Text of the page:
Vanishing Acts: The Mystery of Failing Database Writes

Vanishing Acts: The Mystery of Failing Database Writes

As an SRE at a growth-stage company, you're on call this week. A PagerDuty alert wakes you up. It's related to the main transactional database, so you check immediately.
The inserts to one of the tables in the database are failing. You start investigating.
  • Is the database down? (no, it's up)
  • Are we able to serve read queries (yes, we are)
  • Are we able to insert/update/delete records in other tables (yes, we are)
You're wondering why the inserts in only one table are failing. This is strange. Also, there are no API failures, just failures in that one table.
You find out what that table contains. It's the event_log table that contains logs from various API endpoints. You can query the data in this table but cannot insert any new data.
You're still not sure what the root cause could be. Out of curiosity, you run select MAX(ID) from event_log to find the maximum ID value from the table. It outputs this number:
Suddenly, you have a lightbulb moment!
This number is the max value of the integer. So looks like the auto-increment primary key column ID uses an integer as data type, and you've hit the limit of the integer range.
You now know the problem, but how to fix it? You think of the following approaches:
  1. Change the column type from int to bigint?
  1. Can we use the negative int range as the negative integer space is available?
Let's talk about these approaches and their pros and cons:
  1. int --> bigint
    1. Altering the table to change the column type (int to bigint) would require about 5+ hours (given the number of records in the table), so you rule out this option.
  1. Using Negative int range
    1. To get the service running quickly, you ask the dev team to check if we can use negative number space (-2147483648 or -2^31 to 0) for adding new rows. But, the underlying database library doesn't support this use case.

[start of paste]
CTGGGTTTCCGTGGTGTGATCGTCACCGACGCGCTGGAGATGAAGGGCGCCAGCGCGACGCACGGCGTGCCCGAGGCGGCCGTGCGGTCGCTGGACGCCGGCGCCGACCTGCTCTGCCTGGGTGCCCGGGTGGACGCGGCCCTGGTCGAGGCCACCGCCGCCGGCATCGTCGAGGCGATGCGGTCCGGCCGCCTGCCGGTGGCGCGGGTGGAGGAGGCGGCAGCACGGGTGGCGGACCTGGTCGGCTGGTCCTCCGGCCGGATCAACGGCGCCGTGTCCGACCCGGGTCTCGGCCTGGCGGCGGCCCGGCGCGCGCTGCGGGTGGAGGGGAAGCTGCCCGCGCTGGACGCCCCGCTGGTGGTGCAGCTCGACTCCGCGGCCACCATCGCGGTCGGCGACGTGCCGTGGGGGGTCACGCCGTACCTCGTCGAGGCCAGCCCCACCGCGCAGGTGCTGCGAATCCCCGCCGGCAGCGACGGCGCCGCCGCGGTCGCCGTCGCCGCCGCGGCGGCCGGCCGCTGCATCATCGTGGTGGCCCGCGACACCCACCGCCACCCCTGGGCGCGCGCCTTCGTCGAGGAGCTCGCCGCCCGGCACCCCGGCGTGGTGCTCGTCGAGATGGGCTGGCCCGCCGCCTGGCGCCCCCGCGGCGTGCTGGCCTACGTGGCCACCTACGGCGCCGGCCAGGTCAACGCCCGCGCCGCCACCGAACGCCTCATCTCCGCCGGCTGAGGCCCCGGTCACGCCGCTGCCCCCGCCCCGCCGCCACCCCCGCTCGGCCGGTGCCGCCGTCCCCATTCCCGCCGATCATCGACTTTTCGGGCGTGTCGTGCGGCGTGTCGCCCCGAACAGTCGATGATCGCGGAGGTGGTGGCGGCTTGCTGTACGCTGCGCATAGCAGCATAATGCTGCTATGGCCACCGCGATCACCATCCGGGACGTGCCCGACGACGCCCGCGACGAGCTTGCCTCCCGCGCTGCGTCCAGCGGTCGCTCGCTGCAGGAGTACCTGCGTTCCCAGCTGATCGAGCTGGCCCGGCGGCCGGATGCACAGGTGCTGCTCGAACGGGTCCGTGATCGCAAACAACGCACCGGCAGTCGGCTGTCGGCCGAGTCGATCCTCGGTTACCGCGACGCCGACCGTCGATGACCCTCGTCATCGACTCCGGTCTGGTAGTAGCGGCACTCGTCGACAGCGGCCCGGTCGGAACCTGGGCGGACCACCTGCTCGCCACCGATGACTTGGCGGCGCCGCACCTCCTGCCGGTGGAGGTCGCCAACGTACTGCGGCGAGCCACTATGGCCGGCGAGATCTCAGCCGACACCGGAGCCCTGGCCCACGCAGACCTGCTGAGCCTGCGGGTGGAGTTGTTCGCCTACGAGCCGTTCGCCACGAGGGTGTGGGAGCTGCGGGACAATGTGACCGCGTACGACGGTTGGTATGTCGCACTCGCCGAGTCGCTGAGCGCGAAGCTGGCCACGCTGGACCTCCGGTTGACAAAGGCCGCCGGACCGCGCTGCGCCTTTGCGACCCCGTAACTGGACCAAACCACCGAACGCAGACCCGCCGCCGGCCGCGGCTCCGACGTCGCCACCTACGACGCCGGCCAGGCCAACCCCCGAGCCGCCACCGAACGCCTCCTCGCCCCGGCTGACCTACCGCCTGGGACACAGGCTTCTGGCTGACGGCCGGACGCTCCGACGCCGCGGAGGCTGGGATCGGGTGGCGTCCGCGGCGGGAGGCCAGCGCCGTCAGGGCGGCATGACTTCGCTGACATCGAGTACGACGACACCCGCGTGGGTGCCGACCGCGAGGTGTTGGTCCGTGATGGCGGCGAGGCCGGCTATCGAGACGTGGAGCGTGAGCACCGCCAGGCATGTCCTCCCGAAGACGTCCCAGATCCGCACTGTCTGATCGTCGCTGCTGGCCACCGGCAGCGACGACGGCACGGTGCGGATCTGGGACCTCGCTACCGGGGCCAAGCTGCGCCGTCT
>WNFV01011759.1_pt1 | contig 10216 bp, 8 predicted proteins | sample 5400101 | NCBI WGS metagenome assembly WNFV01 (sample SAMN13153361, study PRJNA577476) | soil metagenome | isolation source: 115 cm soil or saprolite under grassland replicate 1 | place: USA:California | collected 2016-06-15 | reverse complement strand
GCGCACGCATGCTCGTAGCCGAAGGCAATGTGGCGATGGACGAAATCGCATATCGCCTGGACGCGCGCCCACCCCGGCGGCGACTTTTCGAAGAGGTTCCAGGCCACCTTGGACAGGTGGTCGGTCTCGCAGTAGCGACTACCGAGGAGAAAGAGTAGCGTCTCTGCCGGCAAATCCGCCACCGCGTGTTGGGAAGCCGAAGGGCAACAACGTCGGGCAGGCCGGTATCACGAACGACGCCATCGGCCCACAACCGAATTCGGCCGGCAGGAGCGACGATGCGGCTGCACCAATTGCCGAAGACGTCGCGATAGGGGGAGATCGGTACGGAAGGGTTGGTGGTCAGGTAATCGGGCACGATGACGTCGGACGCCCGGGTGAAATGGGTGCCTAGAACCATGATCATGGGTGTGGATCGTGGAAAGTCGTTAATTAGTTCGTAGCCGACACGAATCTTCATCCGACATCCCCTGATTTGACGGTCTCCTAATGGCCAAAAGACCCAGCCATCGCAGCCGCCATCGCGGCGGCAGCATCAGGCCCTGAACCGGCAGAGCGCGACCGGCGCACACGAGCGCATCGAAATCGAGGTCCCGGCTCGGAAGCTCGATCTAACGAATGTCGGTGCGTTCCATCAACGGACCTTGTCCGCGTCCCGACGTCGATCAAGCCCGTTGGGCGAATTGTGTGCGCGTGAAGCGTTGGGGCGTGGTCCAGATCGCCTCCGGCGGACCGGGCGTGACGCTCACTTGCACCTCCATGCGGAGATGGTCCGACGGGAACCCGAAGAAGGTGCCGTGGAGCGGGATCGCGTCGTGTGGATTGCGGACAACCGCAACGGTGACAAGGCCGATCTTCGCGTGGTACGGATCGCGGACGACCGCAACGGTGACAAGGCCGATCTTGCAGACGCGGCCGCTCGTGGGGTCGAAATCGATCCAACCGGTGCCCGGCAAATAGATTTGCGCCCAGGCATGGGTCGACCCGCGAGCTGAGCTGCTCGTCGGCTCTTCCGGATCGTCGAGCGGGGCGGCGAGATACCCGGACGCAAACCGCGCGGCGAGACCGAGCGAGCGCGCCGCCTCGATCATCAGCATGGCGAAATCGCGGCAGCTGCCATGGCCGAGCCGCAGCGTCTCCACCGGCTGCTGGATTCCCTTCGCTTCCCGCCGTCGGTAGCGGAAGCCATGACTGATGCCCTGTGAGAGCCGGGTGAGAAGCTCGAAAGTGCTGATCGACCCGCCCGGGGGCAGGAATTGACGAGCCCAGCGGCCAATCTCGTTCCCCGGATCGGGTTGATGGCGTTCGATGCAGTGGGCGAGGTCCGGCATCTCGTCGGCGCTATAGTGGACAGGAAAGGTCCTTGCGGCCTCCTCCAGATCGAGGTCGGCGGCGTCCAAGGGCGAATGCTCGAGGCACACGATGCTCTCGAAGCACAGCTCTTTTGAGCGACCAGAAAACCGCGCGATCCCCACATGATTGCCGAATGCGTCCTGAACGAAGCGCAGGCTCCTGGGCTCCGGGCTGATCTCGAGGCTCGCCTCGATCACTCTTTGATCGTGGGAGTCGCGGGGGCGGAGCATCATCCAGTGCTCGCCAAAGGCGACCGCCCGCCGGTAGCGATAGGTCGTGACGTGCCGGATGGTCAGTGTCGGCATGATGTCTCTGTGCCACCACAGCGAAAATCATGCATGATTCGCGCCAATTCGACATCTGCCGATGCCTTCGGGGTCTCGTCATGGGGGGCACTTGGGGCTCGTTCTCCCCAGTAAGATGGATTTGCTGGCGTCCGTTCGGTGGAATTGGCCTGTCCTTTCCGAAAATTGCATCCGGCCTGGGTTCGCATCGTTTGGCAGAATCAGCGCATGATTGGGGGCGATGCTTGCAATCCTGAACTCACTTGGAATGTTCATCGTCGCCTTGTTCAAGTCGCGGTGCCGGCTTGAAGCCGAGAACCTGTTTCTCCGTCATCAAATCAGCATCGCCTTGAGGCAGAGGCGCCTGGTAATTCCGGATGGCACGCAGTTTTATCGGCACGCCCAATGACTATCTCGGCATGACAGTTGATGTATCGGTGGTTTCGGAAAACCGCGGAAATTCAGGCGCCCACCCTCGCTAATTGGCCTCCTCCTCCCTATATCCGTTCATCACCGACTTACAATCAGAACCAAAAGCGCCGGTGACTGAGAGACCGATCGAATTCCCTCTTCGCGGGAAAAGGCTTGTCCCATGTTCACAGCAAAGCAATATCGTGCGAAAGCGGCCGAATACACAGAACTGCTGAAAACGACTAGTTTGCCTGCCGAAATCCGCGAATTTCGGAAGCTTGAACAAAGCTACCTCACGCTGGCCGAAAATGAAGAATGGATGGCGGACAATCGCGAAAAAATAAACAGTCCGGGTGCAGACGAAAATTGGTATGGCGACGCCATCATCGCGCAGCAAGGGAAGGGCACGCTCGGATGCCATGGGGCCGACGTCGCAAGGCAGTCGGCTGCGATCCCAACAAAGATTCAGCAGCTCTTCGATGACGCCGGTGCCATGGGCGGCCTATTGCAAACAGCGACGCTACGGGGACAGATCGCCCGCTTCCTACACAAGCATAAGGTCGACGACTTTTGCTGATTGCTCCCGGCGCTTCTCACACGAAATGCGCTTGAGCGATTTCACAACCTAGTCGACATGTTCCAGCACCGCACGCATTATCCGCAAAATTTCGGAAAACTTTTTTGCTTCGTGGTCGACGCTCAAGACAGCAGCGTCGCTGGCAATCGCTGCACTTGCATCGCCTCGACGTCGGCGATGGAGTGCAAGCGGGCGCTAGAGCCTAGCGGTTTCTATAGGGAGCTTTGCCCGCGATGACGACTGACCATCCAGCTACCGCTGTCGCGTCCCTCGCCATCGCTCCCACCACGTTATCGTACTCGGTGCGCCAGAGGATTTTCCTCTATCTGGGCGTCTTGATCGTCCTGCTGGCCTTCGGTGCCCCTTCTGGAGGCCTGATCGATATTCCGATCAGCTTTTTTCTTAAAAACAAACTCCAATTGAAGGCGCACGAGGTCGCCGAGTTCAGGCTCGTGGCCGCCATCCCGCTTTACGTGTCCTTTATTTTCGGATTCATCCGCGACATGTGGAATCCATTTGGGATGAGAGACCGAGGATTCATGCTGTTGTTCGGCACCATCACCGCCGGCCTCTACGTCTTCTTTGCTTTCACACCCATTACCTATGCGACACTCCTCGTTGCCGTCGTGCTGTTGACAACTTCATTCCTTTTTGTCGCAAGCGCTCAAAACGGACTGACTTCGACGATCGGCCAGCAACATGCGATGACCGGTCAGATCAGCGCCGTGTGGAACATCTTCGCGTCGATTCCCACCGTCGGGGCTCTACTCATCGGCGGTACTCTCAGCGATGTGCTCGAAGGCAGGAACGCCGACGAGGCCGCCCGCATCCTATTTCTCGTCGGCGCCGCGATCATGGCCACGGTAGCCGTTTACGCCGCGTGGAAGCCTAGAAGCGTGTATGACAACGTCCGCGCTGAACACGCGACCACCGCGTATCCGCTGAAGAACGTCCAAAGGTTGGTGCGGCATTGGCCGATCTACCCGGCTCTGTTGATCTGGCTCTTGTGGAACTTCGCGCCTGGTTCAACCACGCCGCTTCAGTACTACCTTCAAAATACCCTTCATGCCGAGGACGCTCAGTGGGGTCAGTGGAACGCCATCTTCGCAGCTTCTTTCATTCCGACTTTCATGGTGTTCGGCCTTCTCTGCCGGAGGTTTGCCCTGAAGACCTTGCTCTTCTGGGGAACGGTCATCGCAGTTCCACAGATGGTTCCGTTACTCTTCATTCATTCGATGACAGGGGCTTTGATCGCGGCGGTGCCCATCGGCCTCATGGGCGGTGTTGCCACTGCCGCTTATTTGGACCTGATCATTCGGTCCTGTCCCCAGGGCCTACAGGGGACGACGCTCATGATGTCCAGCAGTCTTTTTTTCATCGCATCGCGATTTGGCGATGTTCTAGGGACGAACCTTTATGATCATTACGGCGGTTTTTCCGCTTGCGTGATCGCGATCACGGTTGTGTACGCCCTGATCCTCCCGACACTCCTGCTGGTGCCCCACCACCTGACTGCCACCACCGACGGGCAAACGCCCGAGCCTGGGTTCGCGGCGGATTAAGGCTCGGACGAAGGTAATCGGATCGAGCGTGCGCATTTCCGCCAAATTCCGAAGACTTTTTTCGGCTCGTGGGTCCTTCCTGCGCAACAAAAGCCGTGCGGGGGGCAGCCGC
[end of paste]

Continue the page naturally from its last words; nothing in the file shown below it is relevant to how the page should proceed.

You're trying to think what to do. The inserts to this table are still failing and it's been more than 30 minutes. You're worried we'll use up our SLO budget just due to this incident alone.
You have handled many downtimes in the past, but this is a unique one. You force yourself to do the most difficult thing during any incident.
"Take a step back and think calmly."
5 minutes in, you start pacing the room, forcing yourself to take a step back. You lock your computer and walk toward the water cooler to get some water. You're so engrossed in thoughts that you don't realize water is overflowing in the glass, just like the integer overflow in your database table.
You hurriedly get back to the computer and join the incident call again. People on the call are still trying to figure out some solution. You propose the following option.
"Let's create a new table and write all new event_logs to it. Later, we'll migrate data from the existing table to the new table."
You ask the backend team to estimate the effort to do this change
"Not much. We'll need to change just one file, and we're good."
You ask the team to proceed with this change. The team creates a new table, this time with bigint ID, and starts the autoincrement from 2147483648. This way, you can migrate data from the old table to this table, and there won't be any conflict in the records.
This change is pushed to prod within the next few minutes, and sure enough, it works! The inserts are working again.
Later, you write a script to copy the records from the old table to the new table and then drop the old table.


  • It's super important to take a step back during the incident. It's counter-intuitive, but great SREs do that.
  • Tech debt bites in unexpected ways. Nobody thought this table would get so big that we'd run out of integers.
  • For large tables, consider using bigint or UUID as the default primary key data type instead of int.

I write such stories on software engineering.
There's no specific frequency, as I don't make up these.
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